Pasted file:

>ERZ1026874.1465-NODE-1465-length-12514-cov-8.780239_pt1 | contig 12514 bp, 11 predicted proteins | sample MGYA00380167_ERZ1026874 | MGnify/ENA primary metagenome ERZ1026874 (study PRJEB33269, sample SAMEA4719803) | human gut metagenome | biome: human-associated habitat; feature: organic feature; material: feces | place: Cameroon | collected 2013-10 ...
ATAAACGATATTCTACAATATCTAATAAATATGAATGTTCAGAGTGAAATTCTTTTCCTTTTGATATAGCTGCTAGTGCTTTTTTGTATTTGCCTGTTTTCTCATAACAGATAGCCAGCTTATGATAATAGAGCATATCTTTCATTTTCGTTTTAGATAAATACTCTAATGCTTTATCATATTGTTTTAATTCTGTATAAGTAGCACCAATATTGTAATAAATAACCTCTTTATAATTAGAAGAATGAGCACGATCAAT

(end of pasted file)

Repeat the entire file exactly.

>ERZ1026874.1465-NODE-1465-length-12514-cov-8.780239_pt1 | contig 12514 bp, 11 predicted proteins | sample MGYA00380167_ERZ1026874 | MGnify/ENA primary metagenome ERZ1026874 (study PRJEB33269, sample SAMEA4719803) | human gut metagenome | biome: human-associated habitat; feature: organic feature; material: feces | place: Cameroon | collected 2013-10 ...
ATAAACGATATTCTACAATATCTAATAAATATGAATGTTCAGAGTGAAATTCTTTTCCTTTTGATATAGCTGCTAGTGCTTTTTTGTATTTGCCTGTTTTCTCATAACAGATAGCCAGCTTATGATAATAGAGCATATCTTTCATTTTCGTTTTAGATAAATACTCTAATGCTTTATCATATTGTTTTAATTCTGTATAAGTAGCACCAATATTGTAATAAATAACCTCTTTATAATTAGAAGAATGAGCACGATCAAT